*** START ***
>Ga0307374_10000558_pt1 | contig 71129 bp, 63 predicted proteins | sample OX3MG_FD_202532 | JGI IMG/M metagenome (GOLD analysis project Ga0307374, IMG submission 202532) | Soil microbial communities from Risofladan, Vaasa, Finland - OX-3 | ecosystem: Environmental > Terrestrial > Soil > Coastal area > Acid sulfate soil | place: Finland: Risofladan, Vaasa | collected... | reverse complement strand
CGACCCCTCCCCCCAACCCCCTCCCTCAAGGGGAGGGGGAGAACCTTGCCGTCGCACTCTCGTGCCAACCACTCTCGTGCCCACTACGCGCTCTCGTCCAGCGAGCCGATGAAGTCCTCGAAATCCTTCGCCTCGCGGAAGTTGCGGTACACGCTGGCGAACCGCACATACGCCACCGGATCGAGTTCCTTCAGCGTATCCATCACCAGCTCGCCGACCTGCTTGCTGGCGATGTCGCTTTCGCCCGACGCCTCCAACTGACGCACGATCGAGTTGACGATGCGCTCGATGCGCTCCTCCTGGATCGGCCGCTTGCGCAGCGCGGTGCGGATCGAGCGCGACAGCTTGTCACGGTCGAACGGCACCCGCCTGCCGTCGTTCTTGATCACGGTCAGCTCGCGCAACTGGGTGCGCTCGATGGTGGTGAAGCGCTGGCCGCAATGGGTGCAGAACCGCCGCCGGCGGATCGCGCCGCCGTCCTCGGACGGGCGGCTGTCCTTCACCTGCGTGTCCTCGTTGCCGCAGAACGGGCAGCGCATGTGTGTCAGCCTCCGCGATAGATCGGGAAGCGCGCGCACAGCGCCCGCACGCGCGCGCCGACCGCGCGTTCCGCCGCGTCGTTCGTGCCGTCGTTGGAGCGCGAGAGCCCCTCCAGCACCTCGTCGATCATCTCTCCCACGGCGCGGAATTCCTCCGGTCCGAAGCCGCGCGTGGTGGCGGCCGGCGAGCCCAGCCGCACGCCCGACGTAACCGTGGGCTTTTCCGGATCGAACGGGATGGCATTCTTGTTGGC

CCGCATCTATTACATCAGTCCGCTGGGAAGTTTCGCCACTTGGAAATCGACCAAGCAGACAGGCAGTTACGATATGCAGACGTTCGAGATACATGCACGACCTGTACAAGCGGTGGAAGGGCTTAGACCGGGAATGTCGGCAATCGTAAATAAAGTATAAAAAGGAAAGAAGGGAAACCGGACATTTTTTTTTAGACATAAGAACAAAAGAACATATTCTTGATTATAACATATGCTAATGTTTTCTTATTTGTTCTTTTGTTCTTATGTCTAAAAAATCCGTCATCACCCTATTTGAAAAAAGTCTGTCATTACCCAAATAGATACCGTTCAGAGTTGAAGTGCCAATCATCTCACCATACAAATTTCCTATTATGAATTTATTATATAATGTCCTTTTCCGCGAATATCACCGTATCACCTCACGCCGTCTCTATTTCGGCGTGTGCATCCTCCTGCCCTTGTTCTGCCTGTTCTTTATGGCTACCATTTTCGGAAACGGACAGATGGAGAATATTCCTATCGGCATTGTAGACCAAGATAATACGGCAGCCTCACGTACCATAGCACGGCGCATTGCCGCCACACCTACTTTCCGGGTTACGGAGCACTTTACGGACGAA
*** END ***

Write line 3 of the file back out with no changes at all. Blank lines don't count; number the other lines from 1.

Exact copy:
CCGCATCTATTACATCAGTCCGCTGGGAAGTTTCGCCACTTGGAAATCGACCAAGCAGACAGGCAGTTACGATATGCAGACGTTCGAGATACATGCACGACCTGTACAAGCGGTGGAAGGGCTTAGACCGGGAATGTCGGCAATCGTAAATAAAGTATAAAAAGGAAAGAAGGGAAACCGGACATTTTTTTTTAGACATAAGAACAAAAGAACATATTCTTGATTATAACATATGCTAATGTTTTCTTATTTGTTCTTTTGTTCTTATGTCTAAAAAATCCGTCATCACCCTATTTGAAAAAAGTCTGTCATTACCCAAATAGATACCGTTCAGAGTTGAAGTGCCAATCATCTCACCATACAAATTTCCTATTATGAATTTATTATATAATGTCCTTTTCCGCGAATATCACCGTATCACCTCACGCCGTCTCTATTTCGGCGTGTGCATCCTCCTGCCCTTGTTCTGCCTGTTCTTTATGGCTACCATTTTCGGAAACGGACAGATGGAGAATATTCCTATCGGCATTGTAGACCAAGATAATACGGCAGCCTCACGTACCATAGCACGGCGCATTGCCGCCACACCTACTTTCCGGGTTACGGAGCACTTTACGGACGAA